1. where's_the_white_ball_going? says:

    …And how!

    Levy will definitely cash in if Madrid seriously offer anything like £40m. He’s a businessman first and foremost – he sold Modric, Bent, Carrick and Berbatov for massive profits each time Spurs fans have started to believe their team is on the verge of greatness (or top 4 at least).

    Bale was purchased for just £7.5m and Levy is currently looking at recouping 6 times that amount – possibly more. Why wouldn’t he sell while his biggest asset is at his peak? Also interested in a deal is Bale’s agent Jonathan Barnett, who has been touting his star product on Spanish TV.

    Bale himself must surely want CL football to enhance his personal brand. His sponsors would be delighted with a move to Real Madrid, where worldwide exposure is guaranteed. Recently, Bale purchased intellectual property rights to a logo bearing his ‘heart’ goal celebration and number 11.

    On a purely footballing level, Bale would be a fool not to go and test himself among and against the best in the world, and though it would be hard to bear for Tottenham fans, even they must surely admit that Bale is destined for bigger and better things.

    • I absolutely agree. Levy has previous when it comes to cashing in his ‘assets’, clearly a businessman. And there’s nothing wrong with that. Though as you allude to, he sells when stock is highest – when Spurs are performing well and are within touching distance of the top 4.

      A Bale sale will set them back, but with the right investment, and we’re talking tens and tens of millions here – I don’t think this will necessarily set them back for next season. AVB has impressed me despite the critics he’s received.

      Bale money could provide three or four excellent additions, and with many of the alleged Top 4 in transition, this is an exciting time for Spurs, with or without Bale.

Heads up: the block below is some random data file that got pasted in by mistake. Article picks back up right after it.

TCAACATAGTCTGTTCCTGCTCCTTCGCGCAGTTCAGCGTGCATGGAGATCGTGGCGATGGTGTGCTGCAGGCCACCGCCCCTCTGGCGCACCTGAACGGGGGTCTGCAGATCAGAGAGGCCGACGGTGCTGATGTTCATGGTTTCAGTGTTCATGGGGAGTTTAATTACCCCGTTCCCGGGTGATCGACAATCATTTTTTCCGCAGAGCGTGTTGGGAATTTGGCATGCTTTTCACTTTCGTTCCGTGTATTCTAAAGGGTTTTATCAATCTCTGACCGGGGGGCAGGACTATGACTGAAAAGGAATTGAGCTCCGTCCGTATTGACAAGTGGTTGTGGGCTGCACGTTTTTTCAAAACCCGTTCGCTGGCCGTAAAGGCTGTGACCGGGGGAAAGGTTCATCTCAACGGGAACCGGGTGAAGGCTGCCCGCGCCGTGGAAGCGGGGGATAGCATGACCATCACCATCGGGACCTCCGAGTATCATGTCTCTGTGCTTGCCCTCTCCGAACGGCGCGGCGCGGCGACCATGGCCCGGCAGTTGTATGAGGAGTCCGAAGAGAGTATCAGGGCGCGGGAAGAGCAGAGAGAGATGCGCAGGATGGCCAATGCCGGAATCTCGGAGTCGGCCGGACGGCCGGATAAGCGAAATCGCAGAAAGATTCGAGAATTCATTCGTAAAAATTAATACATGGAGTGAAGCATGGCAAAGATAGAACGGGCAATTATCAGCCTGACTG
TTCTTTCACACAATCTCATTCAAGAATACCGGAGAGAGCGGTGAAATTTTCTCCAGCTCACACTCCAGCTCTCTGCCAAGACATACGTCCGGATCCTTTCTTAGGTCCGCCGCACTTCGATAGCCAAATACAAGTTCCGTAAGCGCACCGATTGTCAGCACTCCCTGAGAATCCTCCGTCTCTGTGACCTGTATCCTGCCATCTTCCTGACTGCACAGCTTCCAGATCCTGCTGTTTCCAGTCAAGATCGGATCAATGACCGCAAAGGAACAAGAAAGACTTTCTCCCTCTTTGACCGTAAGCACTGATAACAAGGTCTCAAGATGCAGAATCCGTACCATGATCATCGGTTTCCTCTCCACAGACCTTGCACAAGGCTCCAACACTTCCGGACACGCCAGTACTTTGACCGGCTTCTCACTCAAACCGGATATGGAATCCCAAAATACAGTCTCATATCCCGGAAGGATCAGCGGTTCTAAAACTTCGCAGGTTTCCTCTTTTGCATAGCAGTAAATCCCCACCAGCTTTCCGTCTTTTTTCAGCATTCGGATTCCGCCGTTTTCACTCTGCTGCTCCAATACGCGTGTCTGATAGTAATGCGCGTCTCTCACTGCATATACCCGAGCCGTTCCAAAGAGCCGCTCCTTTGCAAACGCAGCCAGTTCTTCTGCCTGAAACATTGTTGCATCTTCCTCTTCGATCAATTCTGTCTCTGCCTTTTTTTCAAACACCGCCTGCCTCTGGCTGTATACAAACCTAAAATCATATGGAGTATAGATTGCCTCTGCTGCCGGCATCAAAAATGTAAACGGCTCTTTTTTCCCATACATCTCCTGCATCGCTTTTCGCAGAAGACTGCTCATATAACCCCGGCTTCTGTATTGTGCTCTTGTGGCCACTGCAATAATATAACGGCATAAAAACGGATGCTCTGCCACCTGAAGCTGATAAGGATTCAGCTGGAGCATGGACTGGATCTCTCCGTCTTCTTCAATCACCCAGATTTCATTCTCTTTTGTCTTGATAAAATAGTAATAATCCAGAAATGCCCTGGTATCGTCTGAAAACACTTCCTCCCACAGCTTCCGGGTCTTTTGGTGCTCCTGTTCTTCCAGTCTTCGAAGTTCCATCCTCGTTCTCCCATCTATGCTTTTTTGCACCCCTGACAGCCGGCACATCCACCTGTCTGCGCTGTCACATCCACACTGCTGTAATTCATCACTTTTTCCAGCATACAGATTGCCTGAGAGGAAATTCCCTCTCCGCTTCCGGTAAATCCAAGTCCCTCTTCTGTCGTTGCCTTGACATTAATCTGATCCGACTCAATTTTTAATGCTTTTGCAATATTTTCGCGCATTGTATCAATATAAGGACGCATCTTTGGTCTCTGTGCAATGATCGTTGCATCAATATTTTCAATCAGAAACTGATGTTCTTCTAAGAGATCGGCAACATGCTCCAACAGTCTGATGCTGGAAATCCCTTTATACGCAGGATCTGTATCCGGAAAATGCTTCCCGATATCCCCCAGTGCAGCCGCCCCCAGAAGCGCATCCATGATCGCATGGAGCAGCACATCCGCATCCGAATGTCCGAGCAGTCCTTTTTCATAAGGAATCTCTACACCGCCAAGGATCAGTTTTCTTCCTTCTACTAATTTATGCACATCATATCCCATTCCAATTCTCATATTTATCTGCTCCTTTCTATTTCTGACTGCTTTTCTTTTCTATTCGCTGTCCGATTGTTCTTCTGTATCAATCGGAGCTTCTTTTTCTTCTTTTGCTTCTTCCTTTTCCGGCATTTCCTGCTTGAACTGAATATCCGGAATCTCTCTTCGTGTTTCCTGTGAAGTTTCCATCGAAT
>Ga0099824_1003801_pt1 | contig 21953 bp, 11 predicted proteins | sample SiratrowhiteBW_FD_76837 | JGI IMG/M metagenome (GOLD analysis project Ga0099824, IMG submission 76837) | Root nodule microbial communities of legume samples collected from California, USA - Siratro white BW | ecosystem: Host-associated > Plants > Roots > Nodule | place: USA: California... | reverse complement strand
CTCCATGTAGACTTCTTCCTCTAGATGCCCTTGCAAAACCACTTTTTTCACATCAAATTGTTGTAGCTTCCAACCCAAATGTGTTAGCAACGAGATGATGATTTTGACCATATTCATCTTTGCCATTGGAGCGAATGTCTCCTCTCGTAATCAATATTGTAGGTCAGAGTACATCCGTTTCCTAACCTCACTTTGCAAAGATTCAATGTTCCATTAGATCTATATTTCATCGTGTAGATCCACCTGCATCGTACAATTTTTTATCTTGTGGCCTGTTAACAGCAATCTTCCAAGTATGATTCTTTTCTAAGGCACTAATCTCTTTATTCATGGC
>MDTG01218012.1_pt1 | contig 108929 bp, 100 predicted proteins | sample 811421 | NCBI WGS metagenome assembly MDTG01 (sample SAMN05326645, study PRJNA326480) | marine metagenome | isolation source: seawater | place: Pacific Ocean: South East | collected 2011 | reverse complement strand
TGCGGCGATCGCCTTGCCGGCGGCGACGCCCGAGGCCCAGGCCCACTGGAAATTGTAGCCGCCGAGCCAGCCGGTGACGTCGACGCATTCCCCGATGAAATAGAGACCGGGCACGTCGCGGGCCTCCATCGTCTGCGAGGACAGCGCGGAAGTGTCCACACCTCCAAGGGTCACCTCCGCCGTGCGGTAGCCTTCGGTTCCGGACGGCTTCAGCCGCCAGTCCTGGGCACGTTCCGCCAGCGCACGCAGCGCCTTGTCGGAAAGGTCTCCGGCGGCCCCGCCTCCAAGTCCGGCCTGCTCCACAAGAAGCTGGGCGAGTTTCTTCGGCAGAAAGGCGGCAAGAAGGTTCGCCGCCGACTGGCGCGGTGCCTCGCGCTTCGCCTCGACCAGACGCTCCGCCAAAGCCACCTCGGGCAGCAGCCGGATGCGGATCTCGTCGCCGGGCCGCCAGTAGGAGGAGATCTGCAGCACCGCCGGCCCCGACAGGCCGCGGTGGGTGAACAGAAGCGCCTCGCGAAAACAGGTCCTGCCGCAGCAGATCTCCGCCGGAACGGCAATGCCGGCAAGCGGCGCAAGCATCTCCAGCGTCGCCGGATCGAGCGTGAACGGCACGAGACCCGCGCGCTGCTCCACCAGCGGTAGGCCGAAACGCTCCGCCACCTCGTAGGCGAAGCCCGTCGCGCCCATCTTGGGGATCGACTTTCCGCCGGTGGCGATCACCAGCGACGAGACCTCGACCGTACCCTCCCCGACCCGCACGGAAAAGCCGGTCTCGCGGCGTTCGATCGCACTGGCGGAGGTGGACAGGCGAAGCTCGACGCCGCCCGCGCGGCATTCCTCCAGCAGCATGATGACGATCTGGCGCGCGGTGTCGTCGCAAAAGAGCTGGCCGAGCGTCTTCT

2. Student of Spurs says:

    Piss off! I’m not some deluded fan who thuinks Spurs will potentially win the league next season, I know where we come in the football club food chain. But, bearing in mind Gareth is still young, he has an excellent squad around him that, it could be argued, are talented enough not to hold back his football development ,yet which is modest enough to play their football around his strengths. Sure, they called Spurs ‘Bale F.C.’ last year because our strikers were admittedly shit, but Bale had a lot of quality playing around him last season, and will even more this season.

    I fully expect him to be gone by next season ending, but not every footballer is a money grabbing glory hunter (though it seems to dissapoint some that he isn’t). Gareth is grounded and has enough perspective to know that he has many years in the future to give to a ‘big club’, but right now, he has a young family, has just turned 24, and is developing well with AVB.

  3. Student of Spurs says:

    Also, when he does leave, please don’t let it be Real Madrid, I hate that club because of their sense of entitlement (and no, not because they knocked us out of the CL, and pilfured Luka Modric from us). Unlike Barca, they have no class for such a big club. It’s embarrasing we have a club partnership with them.


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  2. […] Also from Adam Widdrington, Why Gareth must Bale […]

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  4. […] new campaign, there is no doubt that he’ll have a huge weight of pressure on his shoulders. Will he be worthy of a new world record transfer if he joins Real Madrid, or will he be worth Spurs turning down such a fee? Either way he needs to deliver having raised […]